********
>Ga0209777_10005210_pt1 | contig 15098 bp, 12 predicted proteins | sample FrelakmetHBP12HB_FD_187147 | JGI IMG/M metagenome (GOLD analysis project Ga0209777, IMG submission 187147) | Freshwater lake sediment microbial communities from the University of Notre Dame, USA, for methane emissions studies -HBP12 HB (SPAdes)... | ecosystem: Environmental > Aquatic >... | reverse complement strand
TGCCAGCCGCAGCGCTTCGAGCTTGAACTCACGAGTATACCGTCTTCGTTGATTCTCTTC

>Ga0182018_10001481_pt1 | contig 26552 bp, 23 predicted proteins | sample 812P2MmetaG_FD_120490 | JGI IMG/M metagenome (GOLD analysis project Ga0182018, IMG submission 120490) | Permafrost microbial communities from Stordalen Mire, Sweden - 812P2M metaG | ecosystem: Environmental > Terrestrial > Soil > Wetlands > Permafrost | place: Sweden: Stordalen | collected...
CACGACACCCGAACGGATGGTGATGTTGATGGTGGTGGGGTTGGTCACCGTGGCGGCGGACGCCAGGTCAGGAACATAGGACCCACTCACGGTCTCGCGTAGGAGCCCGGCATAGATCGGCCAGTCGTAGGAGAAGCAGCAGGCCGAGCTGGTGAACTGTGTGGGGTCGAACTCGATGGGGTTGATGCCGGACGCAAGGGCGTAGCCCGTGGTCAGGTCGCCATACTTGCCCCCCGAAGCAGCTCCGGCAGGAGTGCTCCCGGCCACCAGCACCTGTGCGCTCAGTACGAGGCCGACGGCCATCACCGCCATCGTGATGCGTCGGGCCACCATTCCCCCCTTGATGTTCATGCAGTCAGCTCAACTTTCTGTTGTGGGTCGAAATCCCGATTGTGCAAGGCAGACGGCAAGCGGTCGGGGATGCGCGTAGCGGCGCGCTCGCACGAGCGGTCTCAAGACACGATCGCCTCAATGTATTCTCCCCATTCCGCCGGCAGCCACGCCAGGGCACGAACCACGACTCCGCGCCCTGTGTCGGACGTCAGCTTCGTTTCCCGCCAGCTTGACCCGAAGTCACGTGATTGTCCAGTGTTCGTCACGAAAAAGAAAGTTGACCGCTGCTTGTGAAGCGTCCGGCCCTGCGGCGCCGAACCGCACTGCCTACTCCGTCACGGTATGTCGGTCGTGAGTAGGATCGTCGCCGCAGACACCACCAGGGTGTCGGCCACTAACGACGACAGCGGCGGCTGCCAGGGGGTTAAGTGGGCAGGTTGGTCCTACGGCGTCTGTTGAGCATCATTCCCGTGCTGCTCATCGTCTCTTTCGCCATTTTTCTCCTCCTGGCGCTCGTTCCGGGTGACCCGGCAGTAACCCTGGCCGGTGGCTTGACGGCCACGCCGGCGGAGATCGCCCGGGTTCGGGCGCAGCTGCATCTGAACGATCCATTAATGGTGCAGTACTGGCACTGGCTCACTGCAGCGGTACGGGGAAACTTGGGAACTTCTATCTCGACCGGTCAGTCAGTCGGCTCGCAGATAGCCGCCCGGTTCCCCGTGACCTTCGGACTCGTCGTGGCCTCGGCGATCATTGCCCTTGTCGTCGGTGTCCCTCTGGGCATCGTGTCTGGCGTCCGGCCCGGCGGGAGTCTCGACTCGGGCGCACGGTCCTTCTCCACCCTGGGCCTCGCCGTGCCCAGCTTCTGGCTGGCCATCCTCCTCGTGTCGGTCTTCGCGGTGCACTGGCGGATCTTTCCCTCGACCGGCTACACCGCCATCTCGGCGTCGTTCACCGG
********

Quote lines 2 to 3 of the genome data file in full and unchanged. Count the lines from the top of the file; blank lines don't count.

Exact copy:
TGCCAGCCGCAGCGCTTCGAGCTTGAACTCACGAGTATACCGTCTTCGTTGATTCTCTTC

>Ga0182018_10001481_pt1 | contig 26552 bp, 23 predicted proteins | sample 812P2MmetaG_FD_120490 | JGI IMG/M metagenome (GOLD analysis project Ga0182018, IMG submission 120490) | Permafrost microbial communities from Stordalen Mire, Sweden - 812P2M metaG | ecosystem: Environmental > Terrestrial > Soil > Wetlands > Permafrost | place: Sweden: Stordalen | collected...